I put my feet down squeezing the clutch front brake: not enough traction to hold the bike on the hill on the front wheel alone and slid backwards until I let the clutch out to stall the engine and lock the rear wheel. Steering and propping the back wheel against the curb, I stepped off the bike and started the engine using it to power while I pushed the bike up the hill, collapsing at the next corner to calm my racing heart and suck some oxygen out of the thin air at the corner in a driveway. I’d only gone about 20 metres and round the corner was another 30 metres, just as steep. Beyond that, I could only guess from the angle of the roof gables of the houses continuing up the slope.
I sat panting on the curb watching the cars revving their nuts off and honking at the corners warning of their commitment to their ascent. There was no way I was going to make it to the top with this gearing or engine size in this atmosphere. I’d have to retreat to the main road and head east to where the orange routes were painting themselves on the screen of the sat nav. The big trucks that make it into this basin city have to escape somehow. I’d find out where.
Turning the bike around and rolling downhill on brakes and low gear was easier but no less dangerous. The white concrete was smooth and with barely enough grip. Stopping would be a challenge and my prayers for no traffic were answered, at least until the cobbles where the slope eased off to manageable levels,
Continuing the wrong way down the one-way street was an uneventful but useful shortcut, as was turning into the traffic without any clues from the rear of the traffic lights. The other road users didn’t seem to mind and there were no honks of judgement or rebuke and I turned to go with the flow of the minibuses along Calle Sucre.
Using the direction of the sun as my guide brought me halfway out of La Paz on Route 3 before having to stop and check with the sat nav. The outward bound traffic was thinning. It felt like whoever travels to La Paz stays in La Paz.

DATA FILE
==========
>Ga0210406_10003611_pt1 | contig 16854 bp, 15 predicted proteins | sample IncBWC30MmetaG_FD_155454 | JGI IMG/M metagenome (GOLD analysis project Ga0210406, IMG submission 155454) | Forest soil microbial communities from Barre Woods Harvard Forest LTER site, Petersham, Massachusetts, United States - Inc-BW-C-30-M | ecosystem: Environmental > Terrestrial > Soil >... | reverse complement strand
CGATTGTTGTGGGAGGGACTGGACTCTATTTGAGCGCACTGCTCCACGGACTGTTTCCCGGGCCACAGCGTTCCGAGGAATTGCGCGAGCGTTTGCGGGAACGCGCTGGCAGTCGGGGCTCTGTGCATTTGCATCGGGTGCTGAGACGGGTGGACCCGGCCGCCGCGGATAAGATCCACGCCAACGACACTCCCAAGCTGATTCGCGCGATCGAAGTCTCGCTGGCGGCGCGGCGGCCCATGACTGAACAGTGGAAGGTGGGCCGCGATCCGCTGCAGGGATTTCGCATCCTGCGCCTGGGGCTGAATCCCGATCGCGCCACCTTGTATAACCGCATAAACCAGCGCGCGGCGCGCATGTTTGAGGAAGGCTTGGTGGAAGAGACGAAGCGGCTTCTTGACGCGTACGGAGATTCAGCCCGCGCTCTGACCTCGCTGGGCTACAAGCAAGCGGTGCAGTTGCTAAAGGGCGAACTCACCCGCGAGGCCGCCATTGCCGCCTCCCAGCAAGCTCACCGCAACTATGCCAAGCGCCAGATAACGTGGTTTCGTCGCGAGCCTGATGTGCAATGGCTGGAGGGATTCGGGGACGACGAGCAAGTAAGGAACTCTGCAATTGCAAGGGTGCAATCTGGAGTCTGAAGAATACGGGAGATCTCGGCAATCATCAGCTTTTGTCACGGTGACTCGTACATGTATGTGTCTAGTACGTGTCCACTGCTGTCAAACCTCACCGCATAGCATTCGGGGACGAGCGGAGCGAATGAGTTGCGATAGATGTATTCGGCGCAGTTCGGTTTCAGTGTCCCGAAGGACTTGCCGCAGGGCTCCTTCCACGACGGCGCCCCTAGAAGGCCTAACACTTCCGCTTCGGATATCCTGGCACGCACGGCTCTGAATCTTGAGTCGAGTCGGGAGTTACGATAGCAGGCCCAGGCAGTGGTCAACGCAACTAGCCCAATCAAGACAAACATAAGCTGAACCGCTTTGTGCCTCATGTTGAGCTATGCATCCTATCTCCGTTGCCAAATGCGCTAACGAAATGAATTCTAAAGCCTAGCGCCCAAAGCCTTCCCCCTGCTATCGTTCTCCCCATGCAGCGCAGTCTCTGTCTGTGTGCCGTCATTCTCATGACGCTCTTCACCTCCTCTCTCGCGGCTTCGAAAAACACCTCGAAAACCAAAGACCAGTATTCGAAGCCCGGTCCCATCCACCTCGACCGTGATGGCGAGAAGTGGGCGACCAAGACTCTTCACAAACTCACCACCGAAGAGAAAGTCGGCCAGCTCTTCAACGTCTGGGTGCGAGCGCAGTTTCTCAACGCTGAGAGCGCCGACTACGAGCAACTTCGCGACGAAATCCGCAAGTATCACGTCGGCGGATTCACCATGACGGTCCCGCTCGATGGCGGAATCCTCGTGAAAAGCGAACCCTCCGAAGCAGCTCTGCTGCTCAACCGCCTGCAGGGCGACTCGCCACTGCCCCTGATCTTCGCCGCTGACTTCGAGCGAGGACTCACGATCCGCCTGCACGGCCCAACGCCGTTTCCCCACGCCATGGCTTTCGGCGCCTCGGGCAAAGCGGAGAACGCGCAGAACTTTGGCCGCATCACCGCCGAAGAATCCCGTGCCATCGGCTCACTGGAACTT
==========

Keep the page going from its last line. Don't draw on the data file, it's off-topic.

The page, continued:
At the city limits, there was me, a coach and two heavy trucks belching black smoke against the force of gravity; all making our way out of La Paz’s bowl in the sky, from 3700 metres uphill toward La Cumbre Pass at 4600 metres. There was little power available for overtaking and a maximum speed of 40km/h but I took advantage of the unnecessary outward bound speed humps and potholes to maintain my speed by standing on the footpegs to roll over the obstacles and get ahead to breathe diesel free mountain air, while the trucks were forced to slow for the speed humps.
The weather was clear and dry with a few wispy clouds wafting over the mountain peaks and tumbling down the mountainside into the valley below. But it was becoming noticeably cooler the higher I got and I was glad of the suns rays for its radiance.
The bleak mountains and stark jagged rocks sheltered the ice in the shade with a hint of tentative plant life clinging for its life onto any surface. 40Kmh, clicking down the gears to try and make some progress only saw the suffocating engine cough at six thousand revs searching the rarified air for precious oxygen. Patience was the only remedy. Entering the cloud base, brought a chill familiar to riding in the British winter. An icy dampness that found its fingers between clothes and skin.
Soon, progress slowly levelled out and then downhill. I was over the pass. This side of the peaks, the clouds were tumbling over the peaks and falling below the cloud base and down the mountainsides and across the road.
Less than two miles in the grey foggy mist. There it was, the entrance to the Death Road. Heralded by a tired and solemn-looking information board and a sign instructing traffic to now pass on the left so the drivers are able to see how soon their wheels will be going over the edge.
I propped the bike on its side stand and walked to the edge of the junction to look down the sunlit valley at the thin yellow ribbon of road slicing its way through the trees and around the mountainsides into the mountain jungle below and to the east.
Watching the road for a few minutes, I could see zero traffic either direction. The Death Road’s new replacement was here behind me continuing into the grey cloud around the other side of the mountain. I saw no traffic here either.
After a quick drink from the water bottle, I slipped my helmet back on and started rolling down the gravel track known as the most dangerous road in the world…